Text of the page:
US 20090096043 A1
We describe the manufacturing process for and structure of a CPP MTJ MRAM unit cell that utilizes transfer of spin angular momentum as a mechanism for changing the magnetic moment direction of a free layer. The strength of the switching field, Hs of the cell is controlled by the magnetic anisotropy of the cell which, in turn, is controlled by a combination of the shape anisotropy and the stress and magnetostriction of the cell free layer. The coefficient of magnetostriction of the free layer can be adjusted by methods such as adding Nb or Hf to alloys of Ni, Fe, Co and B or by forming the free layer as a lamination of layers having different values of their coefficients of magnetostriction. Thus, by tuning the coefficient of magnetostriction of the cell free layer it is possible to produce a switching field of sufficient magnitude to render the cell thermally stable while maintaining a desirable switching current.
1. A spill transfer MTJ MRAM cell comprising:
an MTJ cell including a non-magnetic tunneling barrier layer formed between a magnetically pinned layer having a fixed magnetization and a magnetically free layer having a switchable magnetization;
wherein said free layer has a shape anisotropy in a given direction and;
wherein said free layer is under a tensile or compressive stress in a given direction produced substantially by surrounding material and;
wherein said free layer is formed having a coefficient of magnetostriction, λ that can be varied by material composition and structure, whereby said free layer acquires a total magnetic anisotropy, Hktotal, that is a sum of a shape induced magnetic anisotropy and, most predominantly, an anisotropy due to stress and magnetostriction, and whereby said MTJ cell acquires, thereby, a switching field, Hs, whereby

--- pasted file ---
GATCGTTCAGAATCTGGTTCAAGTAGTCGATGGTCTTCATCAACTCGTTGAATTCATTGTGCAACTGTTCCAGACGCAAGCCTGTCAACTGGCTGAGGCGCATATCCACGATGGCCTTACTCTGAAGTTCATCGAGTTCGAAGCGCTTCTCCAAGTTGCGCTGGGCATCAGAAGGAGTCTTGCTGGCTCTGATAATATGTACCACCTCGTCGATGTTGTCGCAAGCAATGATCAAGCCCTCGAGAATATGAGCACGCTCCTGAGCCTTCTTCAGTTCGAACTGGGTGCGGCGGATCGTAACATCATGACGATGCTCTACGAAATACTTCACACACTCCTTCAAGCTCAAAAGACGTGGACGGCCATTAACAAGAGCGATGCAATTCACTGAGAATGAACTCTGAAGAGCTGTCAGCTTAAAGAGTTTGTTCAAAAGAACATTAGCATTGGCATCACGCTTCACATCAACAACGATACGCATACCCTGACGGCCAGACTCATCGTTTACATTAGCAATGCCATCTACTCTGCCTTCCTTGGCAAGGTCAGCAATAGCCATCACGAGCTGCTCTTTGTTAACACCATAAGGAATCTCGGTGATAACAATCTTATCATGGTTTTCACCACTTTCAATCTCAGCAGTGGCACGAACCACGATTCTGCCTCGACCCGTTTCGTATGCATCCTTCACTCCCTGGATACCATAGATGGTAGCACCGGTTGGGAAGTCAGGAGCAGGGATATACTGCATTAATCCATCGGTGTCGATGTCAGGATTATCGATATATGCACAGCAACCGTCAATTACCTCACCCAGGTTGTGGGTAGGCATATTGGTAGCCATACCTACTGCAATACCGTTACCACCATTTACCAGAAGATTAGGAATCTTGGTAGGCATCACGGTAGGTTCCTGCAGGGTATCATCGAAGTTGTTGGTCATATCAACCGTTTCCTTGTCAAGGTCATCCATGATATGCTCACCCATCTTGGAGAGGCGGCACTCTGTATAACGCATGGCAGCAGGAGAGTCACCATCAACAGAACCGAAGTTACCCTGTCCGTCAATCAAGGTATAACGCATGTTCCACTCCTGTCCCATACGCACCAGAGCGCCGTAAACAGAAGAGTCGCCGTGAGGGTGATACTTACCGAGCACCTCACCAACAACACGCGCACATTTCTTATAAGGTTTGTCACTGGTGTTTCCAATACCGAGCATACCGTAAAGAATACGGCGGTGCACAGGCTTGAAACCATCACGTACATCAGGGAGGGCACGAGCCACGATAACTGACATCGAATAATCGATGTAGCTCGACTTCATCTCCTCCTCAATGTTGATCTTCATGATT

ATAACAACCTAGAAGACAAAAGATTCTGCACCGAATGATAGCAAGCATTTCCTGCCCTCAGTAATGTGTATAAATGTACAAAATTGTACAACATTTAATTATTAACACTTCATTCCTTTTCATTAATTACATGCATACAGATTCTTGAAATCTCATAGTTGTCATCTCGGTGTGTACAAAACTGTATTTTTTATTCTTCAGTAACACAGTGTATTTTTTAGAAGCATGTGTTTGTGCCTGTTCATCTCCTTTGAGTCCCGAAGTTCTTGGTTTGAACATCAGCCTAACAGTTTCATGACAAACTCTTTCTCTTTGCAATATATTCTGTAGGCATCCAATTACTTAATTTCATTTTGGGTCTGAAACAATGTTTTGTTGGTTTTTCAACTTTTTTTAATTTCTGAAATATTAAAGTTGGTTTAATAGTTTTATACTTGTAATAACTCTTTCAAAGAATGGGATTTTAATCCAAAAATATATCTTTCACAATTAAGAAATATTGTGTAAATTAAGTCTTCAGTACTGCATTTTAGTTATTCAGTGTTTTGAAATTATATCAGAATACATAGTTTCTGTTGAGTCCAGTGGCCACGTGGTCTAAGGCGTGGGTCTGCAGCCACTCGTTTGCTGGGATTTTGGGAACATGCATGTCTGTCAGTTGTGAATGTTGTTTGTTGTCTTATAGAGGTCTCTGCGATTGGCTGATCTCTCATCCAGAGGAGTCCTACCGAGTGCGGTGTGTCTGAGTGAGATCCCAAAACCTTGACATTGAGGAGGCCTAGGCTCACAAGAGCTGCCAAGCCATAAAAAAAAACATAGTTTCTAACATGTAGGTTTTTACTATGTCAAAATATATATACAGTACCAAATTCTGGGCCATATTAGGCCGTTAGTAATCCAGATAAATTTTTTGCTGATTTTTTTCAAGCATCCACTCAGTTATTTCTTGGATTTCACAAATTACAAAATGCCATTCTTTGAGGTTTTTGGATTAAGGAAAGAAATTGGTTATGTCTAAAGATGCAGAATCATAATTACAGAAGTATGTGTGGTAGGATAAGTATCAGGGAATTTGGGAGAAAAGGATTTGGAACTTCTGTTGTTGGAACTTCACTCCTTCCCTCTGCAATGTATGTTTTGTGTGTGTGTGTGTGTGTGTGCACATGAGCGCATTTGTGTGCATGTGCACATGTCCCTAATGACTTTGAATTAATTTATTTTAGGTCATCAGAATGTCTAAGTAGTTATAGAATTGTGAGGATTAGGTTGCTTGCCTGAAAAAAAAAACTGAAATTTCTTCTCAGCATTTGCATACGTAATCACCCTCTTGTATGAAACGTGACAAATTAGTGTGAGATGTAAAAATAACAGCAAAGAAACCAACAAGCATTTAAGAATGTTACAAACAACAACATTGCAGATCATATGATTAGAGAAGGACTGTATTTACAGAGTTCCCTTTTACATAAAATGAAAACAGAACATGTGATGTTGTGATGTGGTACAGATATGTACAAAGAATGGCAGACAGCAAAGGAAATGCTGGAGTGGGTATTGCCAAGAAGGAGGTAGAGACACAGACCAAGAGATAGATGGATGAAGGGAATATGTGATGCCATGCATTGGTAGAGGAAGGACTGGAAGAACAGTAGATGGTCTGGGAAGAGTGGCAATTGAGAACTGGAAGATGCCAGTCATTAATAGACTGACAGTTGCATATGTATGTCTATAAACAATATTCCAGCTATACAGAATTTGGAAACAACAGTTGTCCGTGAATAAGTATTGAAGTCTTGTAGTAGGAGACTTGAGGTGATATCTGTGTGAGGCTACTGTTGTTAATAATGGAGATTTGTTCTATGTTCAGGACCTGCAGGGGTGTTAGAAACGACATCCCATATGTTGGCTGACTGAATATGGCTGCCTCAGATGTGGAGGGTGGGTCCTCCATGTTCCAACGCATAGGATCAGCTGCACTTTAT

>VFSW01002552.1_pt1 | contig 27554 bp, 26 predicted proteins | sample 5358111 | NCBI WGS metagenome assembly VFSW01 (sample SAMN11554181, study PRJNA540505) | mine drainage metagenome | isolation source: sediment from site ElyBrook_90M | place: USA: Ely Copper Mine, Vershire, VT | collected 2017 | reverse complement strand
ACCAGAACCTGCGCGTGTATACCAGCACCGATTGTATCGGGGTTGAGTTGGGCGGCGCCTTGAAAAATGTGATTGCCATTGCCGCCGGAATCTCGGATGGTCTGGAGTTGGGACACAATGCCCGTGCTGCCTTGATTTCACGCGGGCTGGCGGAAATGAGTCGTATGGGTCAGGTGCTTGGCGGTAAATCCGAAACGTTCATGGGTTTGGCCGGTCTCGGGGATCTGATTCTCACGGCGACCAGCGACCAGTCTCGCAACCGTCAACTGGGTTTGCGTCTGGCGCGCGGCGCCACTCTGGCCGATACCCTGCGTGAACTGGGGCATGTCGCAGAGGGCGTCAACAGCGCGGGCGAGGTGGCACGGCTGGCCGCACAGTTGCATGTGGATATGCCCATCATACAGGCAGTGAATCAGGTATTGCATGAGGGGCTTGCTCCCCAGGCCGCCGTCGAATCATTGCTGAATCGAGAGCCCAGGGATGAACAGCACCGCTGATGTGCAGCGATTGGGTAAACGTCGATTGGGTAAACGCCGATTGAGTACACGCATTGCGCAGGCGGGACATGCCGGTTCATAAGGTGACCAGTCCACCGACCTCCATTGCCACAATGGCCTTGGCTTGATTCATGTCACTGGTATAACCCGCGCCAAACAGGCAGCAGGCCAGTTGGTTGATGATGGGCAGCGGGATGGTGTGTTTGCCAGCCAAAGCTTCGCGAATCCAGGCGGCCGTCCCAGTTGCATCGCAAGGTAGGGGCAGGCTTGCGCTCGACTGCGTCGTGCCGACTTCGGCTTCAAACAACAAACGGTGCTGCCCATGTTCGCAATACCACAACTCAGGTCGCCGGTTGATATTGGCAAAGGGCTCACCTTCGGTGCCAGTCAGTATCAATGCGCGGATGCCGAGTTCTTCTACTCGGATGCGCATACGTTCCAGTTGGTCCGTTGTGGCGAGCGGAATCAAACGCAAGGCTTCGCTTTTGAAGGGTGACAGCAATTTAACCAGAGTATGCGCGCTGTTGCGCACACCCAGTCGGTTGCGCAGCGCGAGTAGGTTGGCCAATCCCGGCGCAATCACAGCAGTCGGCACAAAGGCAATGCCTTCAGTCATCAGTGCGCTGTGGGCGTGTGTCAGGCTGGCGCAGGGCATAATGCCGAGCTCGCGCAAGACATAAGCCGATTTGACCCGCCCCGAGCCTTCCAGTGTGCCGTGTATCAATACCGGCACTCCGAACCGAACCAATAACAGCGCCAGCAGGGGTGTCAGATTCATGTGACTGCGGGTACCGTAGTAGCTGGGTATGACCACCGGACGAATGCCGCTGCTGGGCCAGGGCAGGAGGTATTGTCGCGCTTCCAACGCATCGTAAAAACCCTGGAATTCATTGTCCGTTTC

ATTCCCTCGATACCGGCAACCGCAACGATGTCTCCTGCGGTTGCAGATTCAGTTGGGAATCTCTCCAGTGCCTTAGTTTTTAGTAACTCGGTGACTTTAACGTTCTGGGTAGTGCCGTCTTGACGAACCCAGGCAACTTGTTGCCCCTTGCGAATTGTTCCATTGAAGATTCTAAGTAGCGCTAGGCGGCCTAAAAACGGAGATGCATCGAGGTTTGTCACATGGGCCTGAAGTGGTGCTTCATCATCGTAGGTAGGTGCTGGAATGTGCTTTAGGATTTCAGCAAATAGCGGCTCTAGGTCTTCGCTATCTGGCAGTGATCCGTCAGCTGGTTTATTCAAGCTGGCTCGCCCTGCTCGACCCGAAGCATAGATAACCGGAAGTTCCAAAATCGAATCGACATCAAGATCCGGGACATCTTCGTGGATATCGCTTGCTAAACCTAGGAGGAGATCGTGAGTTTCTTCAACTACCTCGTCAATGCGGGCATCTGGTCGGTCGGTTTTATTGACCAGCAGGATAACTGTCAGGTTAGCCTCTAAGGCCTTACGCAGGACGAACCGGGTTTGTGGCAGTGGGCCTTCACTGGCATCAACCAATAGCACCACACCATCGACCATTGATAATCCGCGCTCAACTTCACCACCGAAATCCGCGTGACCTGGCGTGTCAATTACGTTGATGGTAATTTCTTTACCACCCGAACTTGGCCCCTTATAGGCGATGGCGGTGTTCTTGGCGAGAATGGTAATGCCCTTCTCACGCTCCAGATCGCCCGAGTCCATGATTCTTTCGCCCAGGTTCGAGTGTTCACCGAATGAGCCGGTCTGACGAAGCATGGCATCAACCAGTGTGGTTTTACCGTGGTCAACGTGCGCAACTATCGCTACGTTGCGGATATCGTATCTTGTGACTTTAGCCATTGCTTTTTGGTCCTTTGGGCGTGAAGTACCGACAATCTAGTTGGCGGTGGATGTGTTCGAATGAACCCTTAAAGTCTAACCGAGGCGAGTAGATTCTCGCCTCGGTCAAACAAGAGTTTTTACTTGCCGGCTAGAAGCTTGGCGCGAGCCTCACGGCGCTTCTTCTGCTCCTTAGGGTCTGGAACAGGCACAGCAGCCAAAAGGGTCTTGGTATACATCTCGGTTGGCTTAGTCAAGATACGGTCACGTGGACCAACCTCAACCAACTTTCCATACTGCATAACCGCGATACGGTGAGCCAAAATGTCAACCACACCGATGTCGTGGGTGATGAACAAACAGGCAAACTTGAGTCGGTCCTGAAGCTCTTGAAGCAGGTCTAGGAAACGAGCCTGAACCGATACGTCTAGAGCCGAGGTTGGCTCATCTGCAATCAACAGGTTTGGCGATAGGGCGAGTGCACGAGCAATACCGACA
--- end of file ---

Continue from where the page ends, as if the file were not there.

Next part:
a perpendicularly directed critical current is able to switch the direction of magnetization of said free layer and, whereby,
the magnitude of the switching field renders the resulting magnetization of said free layer stable against thermal agitation.
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11. A method of forming a spin transfer MTJ MRAM cell comprising:
providing, a substrate;
forming on said substrate an MTJ cell, the formation of said cell including the formation or a fi-ee layer having a coefficient of magnetostriction of desired sign and magnitude;
patterning said MTJ cell so that said cell has a shape anisotropy in a desired direction;
forming around said cell surrounding material layers whereby said cell acquires a tensile or Li compressive stress in a desired direction;
whereby the effect of said stress and magnetostriction of said free layer together with said shape anisotropy provides said cell with a total magnetic anisotropy so as to produce a desired switching field whereby a perpendicularly directed switching current can switch a magnetization direction of said free layer.
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1. Field of the Invention
This invention relates generally to a current perpendicular to plane random access memory (CPP-MRAM) cell formed as a magnetic tunneling junction (MTJ) using a spin transfer effect to change the magnetization of a free layer.
2. Description of the Related Art